There are a lot of annoying quotes and proverbs out there. These are the folly of motivational posters and angry newspaper editorials and weepy folk tunes and awkward mother-daughter talks; these are the phrases that have been embedded into our collective moral consciousness since childhood, whether or not they actually fit with our religion or reality in general. We tend to not think about these sayings too much, lest we discover that hey, maybe they don’t make sense worth a damn, and maybe we shouldn’t keep saying them time and time again.
|That's right. source|
|You guessed it. source|
Okay, first of all: why does everyone insist on attributing this quote to Tom Hanks? Sure, he’s a great actor (well that wins the award for “pointless sentence of the year”), but he’s still an actor. He didn’t write the script of A League of Their Own.
And yes, I did watch the movie. I felt bad that all of these people were doing all of this hard work to play baseball, of all things. Why not soccer? Why not a sport that is actually fun and interesting, goddamit?
So that was frustrating in of itself. But that quote—oh. my. god. It has been abused and mangled and employed as reason for the existence of all kinds of things.
Like running, for instance. Running is great, and there are many reasons to do it, but not because it is hard. Being difficult is not a good reason to do something. You know what’s difficult? Robbing a bank. That’s pretty fucking hard, and you don’t see people going around saying “If it wasn’t hard everyone would do it” as they wave bags of illicit cash in the air.
And this is coming from a runner.
Okay, a former runner, before I got depressed and fat and fell out of shape. But that’s a whole ‘nother long-ass story.
Point is, that ain’t how you justify the practice of a pointlessly repetitive exercise. Same thing with lifting or Crossfit or whatever the fuck else you do to make sure you have bulging muscles in all the wrong places and premature wrinkles.
The converse side of this quote is even worse—the implication that, if something is easy, everyone does it. You know what’s really easy? Farting in the middle of a crowded room. You don’t see people doing that every day.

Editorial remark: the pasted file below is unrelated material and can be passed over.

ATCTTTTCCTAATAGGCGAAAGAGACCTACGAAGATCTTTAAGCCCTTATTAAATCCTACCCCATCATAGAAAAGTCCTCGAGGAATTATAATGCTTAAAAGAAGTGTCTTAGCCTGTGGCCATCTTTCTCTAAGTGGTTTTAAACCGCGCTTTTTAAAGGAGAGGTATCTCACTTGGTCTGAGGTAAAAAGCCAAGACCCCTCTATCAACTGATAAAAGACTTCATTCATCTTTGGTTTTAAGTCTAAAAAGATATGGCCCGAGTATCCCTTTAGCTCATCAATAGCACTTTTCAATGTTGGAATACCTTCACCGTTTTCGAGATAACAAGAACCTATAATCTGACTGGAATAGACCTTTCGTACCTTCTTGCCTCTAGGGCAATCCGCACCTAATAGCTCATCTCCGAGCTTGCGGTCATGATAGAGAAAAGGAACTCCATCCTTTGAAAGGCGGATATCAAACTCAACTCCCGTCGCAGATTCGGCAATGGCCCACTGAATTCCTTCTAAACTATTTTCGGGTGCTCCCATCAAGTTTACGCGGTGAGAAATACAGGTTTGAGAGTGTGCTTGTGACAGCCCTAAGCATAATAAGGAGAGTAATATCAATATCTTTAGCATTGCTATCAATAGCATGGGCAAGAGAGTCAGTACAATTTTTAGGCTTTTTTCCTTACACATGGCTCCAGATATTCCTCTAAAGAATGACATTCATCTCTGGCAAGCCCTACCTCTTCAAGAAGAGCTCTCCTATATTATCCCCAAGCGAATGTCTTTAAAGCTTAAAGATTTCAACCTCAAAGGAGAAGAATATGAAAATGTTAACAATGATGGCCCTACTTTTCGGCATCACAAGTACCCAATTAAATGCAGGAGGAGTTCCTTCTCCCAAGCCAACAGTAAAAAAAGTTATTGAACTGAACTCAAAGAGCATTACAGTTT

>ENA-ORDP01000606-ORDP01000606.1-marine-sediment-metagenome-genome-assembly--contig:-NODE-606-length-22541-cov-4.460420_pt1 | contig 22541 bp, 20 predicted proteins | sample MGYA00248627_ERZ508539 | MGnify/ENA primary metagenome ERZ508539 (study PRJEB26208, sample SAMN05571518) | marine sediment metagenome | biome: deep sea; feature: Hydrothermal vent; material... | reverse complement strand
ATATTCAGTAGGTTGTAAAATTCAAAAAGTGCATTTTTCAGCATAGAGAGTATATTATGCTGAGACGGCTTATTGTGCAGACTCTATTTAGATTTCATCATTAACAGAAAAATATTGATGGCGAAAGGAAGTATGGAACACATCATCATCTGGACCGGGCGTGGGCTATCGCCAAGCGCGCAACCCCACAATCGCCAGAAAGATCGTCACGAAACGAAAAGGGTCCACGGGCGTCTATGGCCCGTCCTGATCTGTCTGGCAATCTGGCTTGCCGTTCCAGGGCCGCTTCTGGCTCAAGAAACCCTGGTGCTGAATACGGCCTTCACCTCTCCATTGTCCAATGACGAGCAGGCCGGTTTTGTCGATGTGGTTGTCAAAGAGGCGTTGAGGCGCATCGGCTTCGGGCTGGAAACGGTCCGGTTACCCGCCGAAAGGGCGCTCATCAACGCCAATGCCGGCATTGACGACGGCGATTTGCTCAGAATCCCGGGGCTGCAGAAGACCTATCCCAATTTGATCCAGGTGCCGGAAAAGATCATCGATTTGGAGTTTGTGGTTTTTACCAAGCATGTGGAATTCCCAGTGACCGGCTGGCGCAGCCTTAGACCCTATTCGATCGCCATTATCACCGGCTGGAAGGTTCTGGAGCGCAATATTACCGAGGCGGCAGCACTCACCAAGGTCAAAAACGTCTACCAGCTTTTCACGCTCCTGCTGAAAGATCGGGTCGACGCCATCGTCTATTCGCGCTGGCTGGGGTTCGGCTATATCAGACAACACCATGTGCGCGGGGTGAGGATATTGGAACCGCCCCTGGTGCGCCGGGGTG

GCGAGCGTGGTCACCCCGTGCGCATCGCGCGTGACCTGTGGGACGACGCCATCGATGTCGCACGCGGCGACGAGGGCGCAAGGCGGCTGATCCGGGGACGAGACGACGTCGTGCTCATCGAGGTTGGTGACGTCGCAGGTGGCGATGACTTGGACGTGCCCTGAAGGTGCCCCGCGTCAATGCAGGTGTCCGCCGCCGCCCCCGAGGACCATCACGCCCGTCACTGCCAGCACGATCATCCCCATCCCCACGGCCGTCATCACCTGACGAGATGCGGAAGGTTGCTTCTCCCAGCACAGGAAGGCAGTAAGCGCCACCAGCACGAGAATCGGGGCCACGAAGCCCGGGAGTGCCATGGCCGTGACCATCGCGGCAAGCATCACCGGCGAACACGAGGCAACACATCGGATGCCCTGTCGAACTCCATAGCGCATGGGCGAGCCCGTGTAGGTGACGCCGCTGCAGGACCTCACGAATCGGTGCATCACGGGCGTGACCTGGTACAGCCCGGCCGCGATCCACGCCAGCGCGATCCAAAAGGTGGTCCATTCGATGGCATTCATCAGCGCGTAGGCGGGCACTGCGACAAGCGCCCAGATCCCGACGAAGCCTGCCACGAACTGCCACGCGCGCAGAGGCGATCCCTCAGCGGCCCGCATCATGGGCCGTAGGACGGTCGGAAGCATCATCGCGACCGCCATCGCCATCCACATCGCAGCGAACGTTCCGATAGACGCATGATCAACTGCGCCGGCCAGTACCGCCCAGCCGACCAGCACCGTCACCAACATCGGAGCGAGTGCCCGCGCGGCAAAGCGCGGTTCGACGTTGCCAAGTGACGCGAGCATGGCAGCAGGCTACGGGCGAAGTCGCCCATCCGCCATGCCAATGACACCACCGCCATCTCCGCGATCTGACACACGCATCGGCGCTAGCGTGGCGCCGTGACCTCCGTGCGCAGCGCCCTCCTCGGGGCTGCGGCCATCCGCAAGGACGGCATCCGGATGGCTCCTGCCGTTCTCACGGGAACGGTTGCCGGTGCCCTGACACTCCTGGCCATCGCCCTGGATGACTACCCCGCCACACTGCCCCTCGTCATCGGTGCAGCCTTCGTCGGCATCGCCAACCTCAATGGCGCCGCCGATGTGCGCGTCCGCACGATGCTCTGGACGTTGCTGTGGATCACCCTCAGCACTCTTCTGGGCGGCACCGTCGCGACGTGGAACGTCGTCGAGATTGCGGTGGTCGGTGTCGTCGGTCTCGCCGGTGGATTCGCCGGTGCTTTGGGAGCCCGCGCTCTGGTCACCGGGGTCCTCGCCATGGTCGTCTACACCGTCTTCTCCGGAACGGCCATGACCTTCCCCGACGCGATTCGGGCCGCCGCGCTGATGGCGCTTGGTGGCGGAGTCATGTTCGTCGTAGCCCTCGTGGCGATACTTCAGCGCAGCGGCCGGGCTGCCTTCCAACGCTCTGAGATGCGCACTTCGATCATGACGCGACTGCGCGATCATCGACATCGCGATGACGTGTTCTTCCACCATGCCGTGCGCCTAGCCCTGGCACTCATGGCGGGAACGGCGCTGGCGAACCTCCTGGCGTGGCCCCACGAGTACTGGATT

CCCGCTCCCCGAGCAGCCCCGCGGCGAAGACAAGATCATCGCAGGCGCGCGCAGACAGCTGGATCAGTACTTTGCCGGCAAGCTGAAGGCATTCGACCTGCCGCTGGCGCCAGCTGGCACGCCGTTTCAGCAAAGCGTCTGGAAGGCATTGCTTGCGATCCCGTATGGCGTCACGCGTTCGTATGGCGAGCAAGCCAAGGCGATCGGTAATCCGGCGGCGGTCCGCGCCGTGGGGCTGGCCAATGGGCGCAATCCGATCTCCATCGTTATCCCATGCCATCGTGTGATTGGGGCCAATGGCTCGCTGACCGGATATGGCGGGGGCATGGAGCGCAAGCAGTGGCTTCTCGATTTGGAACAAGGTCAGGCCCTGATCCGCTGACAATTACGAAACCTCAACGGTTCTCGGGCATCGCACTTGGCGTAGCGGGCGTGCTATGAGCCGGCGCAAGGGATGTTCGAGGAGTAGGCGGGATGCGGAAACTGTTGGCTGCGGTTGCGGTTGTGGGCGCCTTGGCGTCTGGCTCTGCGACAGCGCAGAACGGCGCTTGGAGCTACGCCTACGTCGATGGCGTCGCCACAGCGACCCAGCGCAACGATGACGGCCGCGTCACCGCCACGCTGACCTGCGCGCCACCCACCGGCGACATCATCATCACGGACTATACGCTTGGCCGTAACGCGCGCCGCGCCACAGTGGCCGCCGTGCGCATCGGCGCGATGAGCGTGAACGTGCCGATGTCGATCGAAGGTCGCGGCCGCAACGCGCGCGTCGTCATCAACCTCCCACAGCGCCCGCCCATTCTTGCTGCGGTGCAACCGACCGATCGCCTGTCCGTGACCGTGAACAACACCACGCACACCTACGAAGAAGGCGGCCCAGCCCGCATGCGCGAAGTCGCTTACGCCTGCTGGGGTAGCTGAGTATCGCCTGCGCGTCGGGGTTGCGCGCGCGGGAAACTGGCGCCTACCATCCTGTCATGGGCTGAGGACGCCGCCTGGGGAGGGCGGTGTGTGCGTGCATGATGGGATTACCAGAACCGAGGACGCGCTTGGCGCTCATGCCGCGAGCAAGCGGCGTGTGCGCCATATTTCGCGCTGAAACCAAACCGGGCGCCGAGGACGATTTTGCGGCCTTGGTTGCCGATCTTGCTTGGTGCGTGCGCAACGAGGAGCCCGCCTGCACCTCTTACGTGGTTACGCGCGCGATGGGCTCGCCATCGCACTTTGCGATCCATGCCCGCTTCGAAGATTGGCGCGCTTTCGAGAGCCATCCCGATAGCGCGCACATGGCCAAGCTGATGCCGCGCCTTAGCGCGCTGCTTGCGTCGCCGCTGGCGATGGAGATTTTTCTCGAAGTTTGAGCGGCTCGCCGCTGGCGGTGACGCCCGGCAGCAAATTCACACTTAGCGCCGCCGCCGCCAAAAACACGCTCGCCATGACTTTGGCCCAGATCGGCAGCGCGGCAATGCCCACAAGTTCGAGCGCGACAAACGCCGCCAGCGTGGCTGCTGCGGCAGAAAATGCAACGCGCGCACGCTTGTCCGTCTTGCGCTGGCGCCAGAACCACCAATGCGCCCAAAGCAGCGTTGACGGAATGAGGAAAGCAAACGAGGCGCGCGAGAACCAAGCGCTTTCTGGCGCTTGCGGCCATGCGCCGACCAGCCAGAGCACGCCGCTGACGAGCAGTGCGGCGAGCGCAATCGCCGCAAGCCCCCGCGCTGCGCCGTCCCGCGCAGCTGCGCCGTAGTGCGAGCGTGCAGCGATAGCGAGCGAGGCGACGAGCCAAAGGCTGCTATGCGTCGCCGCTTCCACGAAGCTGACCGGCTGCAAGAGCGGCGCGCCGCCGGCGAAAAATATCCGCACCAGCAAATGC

|Because it's a mortal sin, dumbass.|
I swear; next time I see this quote on some inspirational Pinterest board or fitness blog, imma fuck shit up. Sort of. Maybe. In theory, at least.
In the meantime, I’ve taken to consoling myself with some homemade cookies. Confetti cookies, that is. Inspired by Momofuku Milk Bar. Without animal products.
|I can feel the rage dissipating already.|
These cookies are, as you can see, not the soft and fluffy and oh-so-chewy cookies you see around Pinterest these days. For one reason or another, it seems thin, crispy cookies have been relegated to the depths of culinary obscurity and scorn—and personally, I’m not crying, since I find that cracker-like cookies are not the most appetizing things in the world. But those near-spherical undercooked masses of dough are not what you will find at Momofuku Milk Bar, a modern pastry shop famous for its enormous, addicting, and totally unique cookies. Their cookies are crisp on the edges and chewy in the middle, perfect for dipping in milk and shoving into one’s mouth with reckless abandon. They don’t try to reinvent the wheel; instead, they make their own wheel. Okay that made no sense, but you get my drift. I hope.
The Milk Bar’s confetti cookies are not your ordinary sugar-cookies-with-sprinkles. They are reminiscent of a snickerdoodle, as revealed by the cream of tartar, and include a unique “birthday cake crumb” (which is awesome on pancakes) to infuse them with funfetti flavor. I mean, wow. That’s cool, right?